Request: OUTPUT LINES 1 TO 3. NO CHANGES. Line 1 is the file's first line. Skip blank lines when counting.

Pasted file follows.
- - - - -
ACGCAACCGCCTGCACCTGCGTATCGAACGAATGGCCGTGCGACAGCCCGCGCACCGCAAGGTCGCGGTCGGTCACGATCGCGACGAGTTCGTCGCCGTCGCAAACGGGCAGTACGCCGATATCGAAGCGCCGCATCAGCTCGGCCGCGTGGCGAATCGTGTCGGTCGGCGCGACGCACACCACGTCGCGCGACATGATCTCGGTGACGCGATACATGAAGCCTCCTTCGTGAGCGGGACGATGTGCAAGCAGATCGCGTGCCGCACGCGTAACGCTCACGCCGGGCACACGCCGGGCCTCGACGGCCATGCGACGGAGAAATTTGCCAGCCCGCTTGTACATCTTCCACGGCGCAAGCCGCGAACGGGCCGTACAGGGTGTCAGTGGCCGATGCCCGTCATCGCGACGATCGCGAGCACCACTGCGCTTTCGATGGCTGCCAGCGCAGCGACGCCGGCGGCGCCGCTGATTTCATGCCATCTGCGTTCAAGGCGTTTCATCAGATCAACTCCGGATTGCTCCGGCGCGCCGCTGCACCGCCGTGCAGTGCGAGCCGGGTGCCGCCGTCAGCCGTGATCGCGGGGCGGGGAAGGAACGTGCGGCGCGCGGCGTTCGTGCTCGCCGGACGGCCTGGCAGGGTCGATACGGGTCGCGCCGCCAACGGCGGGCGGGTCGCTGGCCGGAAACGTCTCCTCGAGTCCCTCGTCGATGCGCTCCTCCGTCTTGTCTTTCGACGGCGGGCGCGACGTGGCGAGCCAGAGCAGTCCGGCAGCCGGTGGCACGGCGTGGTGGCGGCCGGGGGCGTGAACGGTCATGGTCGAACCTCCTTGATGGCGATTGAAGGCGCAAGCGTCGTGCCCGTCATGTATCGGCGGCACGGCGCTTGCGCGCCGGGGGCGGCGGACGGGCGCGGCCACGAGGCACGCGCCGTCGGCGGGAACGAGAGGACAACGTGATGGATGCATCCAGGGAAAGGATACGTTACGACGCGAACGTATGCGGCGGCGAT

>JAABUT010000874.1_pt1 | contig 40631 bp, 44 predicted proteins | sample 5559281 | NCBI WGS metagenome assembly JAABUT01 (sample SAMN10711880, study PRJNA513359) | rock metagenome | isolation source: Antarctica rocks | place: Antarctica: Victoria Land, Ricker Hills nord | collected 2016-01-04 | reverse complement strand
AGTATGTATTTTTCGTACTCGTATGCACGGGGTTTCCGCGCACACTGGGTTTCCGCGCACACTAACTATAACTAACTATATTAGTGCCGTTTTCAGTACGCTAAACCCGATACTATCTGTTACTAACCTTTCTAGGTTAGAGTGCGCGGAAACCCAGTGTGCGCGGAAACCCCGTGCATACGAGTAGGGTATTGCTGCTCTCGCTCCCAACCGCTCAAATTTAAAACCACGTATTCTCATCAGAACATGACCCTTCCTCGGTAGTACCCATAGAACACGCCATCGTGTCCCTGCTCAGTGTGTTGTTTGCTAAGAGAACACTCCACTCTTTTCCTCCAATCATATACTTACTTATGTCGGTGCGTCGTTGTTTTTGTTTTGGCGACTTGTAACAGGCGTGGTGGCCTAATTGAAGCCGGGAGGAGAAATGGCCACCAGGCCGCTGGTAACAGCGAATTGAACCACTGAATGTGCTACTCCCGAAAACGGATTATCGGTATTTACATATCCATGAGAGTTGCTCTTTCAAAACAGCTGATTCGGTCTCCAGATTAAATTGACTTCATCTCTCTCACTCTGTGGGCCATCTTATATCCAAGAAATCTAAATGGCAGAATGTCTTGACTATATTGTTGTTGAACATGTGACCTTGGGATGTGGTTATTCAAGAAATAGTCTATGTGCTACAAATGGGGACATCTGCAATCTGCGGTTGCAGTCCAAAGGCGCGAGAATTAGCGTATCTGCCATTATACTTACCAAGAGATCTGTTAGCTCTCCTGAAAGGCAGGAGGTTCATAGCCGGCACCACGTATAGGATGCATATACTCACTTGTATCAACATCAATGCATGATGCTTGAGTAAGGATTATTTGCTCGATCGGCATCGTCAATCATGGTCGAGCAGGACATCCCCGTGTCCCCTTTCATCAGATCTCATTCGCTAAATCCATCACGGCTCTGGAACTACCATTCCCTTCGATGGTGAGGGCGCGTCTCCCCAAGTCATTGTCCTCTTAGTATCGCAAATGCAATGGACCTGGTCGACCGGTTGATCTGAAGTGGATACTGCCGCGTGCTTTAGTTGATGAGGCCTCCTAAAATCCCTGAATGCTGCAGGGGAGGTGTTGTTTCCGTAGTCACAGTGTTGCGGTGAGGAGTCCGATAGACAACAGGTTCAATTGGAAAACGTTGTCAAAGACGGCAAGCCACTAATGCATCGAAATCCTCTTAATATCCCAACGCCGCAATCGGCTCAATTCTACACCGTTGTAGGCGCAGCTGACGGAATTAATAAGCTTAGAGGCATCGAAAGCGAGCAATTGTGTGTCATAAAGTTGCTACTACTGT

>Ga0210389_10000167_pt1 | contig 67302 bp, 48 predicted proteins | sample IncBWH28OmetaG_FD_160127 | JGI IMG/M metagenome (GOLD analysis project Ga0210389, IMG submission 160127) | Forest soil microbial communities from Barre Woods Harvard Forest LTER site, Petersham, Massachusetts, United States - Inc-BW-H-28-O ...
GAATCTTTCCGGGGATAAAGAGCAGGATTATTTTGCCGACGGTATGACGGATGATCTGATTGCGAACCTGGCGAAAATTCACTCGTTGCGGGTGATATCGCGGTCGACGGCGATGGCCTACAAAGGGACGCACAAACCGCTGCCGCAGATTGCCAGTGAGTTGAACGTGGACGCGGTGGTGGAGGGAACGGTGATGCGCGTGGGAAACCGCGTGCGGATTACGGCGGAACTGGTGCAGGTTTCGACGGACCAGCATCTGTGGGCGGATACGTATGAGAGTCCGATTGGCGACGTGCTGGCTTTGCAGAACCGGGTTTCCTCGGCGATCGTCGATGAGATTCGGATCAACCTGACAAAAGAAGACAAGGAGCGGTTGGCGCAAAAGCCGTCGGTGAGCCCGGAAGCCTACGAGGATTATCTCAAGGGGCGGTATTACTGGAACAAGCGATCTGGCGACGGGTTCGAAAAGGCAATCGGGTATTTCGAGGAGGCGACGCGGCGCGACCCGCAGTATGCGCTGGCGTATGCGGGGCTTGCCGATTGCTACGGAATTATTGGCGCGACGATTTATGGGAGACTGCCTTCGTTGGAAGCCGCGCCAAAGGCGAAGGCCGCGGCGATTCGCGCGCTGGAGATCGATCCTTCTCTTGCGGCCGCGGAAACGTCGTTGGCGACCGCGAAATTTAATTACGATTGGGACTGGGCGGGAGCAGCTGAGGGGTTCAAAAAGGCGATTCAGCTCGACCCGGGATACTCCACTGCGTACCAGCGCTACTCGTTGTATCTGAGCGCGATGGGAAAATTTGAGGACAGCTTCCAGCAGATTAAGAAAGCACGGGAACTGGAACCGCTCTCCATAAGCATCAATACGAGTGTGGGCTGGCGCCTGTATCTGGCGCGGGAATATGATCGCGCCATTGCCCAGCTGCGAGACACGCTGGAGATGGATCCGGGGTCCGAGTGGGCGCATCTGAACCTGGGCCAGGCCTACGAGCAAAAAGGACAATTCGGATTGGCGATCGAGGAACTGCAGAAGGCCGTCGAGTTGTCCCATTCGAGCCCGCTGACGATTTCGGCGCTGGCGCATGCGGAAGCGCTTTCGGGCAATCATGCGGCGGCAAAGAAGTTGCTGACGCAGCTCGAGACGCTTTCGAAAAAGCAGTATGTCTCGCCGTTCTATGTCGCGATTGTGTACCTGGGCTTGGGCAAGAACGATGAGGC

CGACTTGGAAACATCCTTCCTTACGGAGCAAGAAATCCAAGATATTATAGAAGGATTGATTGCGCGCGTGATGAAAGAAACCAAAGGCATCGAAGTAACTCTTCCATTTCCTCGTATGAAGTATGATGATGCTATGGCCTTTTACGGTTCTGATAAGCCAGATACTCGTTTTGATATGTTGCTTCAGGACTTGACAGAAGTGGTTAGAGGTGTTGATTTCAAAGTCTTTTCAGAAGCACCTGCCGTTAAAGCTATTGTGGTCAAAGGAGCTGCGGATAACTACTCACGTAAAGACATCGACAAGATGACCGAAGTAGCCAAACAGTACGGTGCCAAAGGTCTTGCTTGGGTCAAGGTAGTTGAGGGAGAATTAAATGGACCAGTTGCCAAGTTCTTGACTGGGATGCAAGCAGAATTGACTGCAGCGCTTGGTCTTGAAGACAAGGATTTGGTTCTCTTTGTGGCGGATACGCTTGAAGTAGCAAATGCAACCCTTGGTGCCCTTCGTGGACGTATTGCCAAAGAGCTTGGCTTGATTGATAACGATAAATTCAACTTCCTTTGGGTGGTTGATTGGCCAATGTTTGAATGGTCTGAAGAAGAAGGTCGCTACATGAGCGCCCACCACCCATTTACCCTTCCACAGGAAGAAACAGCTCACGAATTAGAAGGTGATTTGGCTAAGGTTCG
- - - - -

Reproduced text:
ACGCAACCGCCTGCACCTGCGTATCGAACGAATGGCCGTGCGACAGCCCGCGCACCGCAAGGTCGCGGTCGGTCACGATCGCGACGAGTTCGTCGCCGTCGCAAACGGGCAGTACGCCGATATCGAAGCGCCGCATCAGCTCGGCCGCGTGGCGAATCGTGTCGGTCGGCGCGACGCACACCACGTCGCGCGACATGATCTCGGTGACGCGATACATGAAGCCTCCTTCGTGAGCGGGACGATGTGCAAGCAGATCGCGTGCCGCACGCGTAACGCTCACGCCGGGCACACGCCGGGCCTCGACGGCCATGCGACGGAGAAATTTGCCAGCCCGCTTGTACATCTTCCACGGCGCAAGCCGCGAACGGGCCGTACAGGGTGTCAGTGGCCGATGCCCGTCATCGCGACGATCGCGAGCACCACTGCGCTTTCGATGGCTGCCAGCGCAGCGACGCCGGCGGCGCCGCTGATTTCATGCCATCTGCGTTCAAGGCGTTTCATCAGATCAACTCCGGATTGCTCCGGCGCGCCGCTGCACCGCCGTGCAGTGCGAGCCGGGTGCCGCCGTCAGCCGTGATCGCGGGGCGGGGAAGGAACGTGCGGCGCGCGGCGTTCGTGCTCGCCGGACGGCCTGGCAGGGTCGATACGGGTCGCGCCGCCAACGGCGGGCGGGTCGCTGGCCGGAAACGTCTCCTCGAGTCCCTCGTCGATGCGCTCCTCCGTCTTGTCTTTCGACGGCGGGCGCGACGTGGCGAGCCAGAGCAGTCCGGCAGCCGGTGGCACGGCGTGGTGGCGGCCGGGGGCGTGAACGGTCATGGTCGAACCTCCTTGATGGCGATTGAAGGCGCAAGCGTCGTGCCCGTCATGTATCGGCGGCACGGCGCTTGCGCGCCGGGGGCGGCGGACGGGCGCGGCCACGAGGCACGCGCCGTCGGCGGGAACGAGAGGACAACGTGATGGATGCATCCAGGGAAAGGATACGTTACGACGCGAACGTATGCGGCGGCGAT

>JAABUT010000874.1_pt1 | contig 40631 bp, 44 predicted proteins | sample 5559281 | NCBI WGS metagenome assembly JAABUT01 (sample SAMN10711880, study PRJNA513359) | rock metagenome | isolation source: Antarctica rocks | place: Antarctica: Victoria Land, Ricker Hills nord | collected 2016-01-04 | reverse complement strand
AGTATGTATTTTTCGTACTCGTATGCACGGGGTTTCCGCGCACACTGGGTTTCCGCGCACACTAACTATAACTAACTATATTAGTGCCGTTTTCAGTACGCTAAACCCGATACTATCTGTTACTAACCTTTCTAGGTTAGAGTGCGCGGAAACCCAGTGTGCGCGGAAACCCCGTGCATACGAGTAGGGTATTGCTGCTCTCGCTCCCAACCGCTCAAATTTAAAACCACGTATTCTCATCAGAACATGACCCTTCCTCGGTAGTACCCATAGAACACGCCATCGTGTCCCTGCTCAGTGTGTTGTTTGCTAAGAGAACACTCCACTCTTTTCCTCCAATCATATACTTACTTATGTCGGTGCGTCGTTGTTTTTGTTTTGGCGACTTGTAACAGGCGTGGTGGCCTAATTGAAGCCGGGAGGAGAAATGGCCACCAGGCCGCTGGTAACAGCGAATTGAACCACTGAATGTGCTACTCCCGAAAACGGATTATCGGTATTTACATATCCATGAGAGTTGCTCTTTCAAAACAGCTGATTCGGTCTCCAGATTAAATTGACTTCATCTCTCTCACTCTGTGGGCCATCTTATATCCAAGAAATCTAAATGGCAGAATGTCTTGACTATATTGTTGTTGAACATGTGACCTTGGGATGTGGTTATTCAAGAAATAGTCTATGTGCTACAAATGGGGACATCTGCAATCTGCGGTTGCAGTCCAAAGGCGCGAGAATTAGCGTATCTGCCATTATACTTACCAAGAGATCTGTTAGCTCTCCTGAAAGGCAGGAGGTTCATAGCCGGCACCACGTATAGGATGCATATACTCACTTGTATCAACATCAATGCATGATGCTTGAGTAAGGATTATTTGCTCGATCGGCATCGTCAATCATGGTCGAGCAGGACATCCCCGTGTCCCCTTTCATCAGATCTCATTCGCTAAATCCATCACGGCTCTGGAACTACCATTCCCTTCGATGGTGAGGGCGCGTCTCCCCAAGTCATTGTCCTCTTAGTATCGCAAATGCAATGGACCTGGTCGACCGGTTGATCTGAAGTGGATACTGCCGCGTGCTTTAGTTGATGAGGCCTCCTAAAATCCCTGAATGCTGCAGGGGAGGTGTTGTTTCCGTAGTCACAGTGTTGCGGTGAGGAGTCCGATAGACAACAGGTTCAATTGGAAAACGTTGTCAAAGACGGCAAGCCACTAATGCATCGAAATCCTCTTAATATCCCAACGCCGCAATCGGCTCAATTCTACACCGTTGTAGGCGCAGCTGACGGAATTAATAAGCTTAGAGGCATCGAAAGCGAGCAATTGTGTGTCATAAAGTTGCTACTACTGT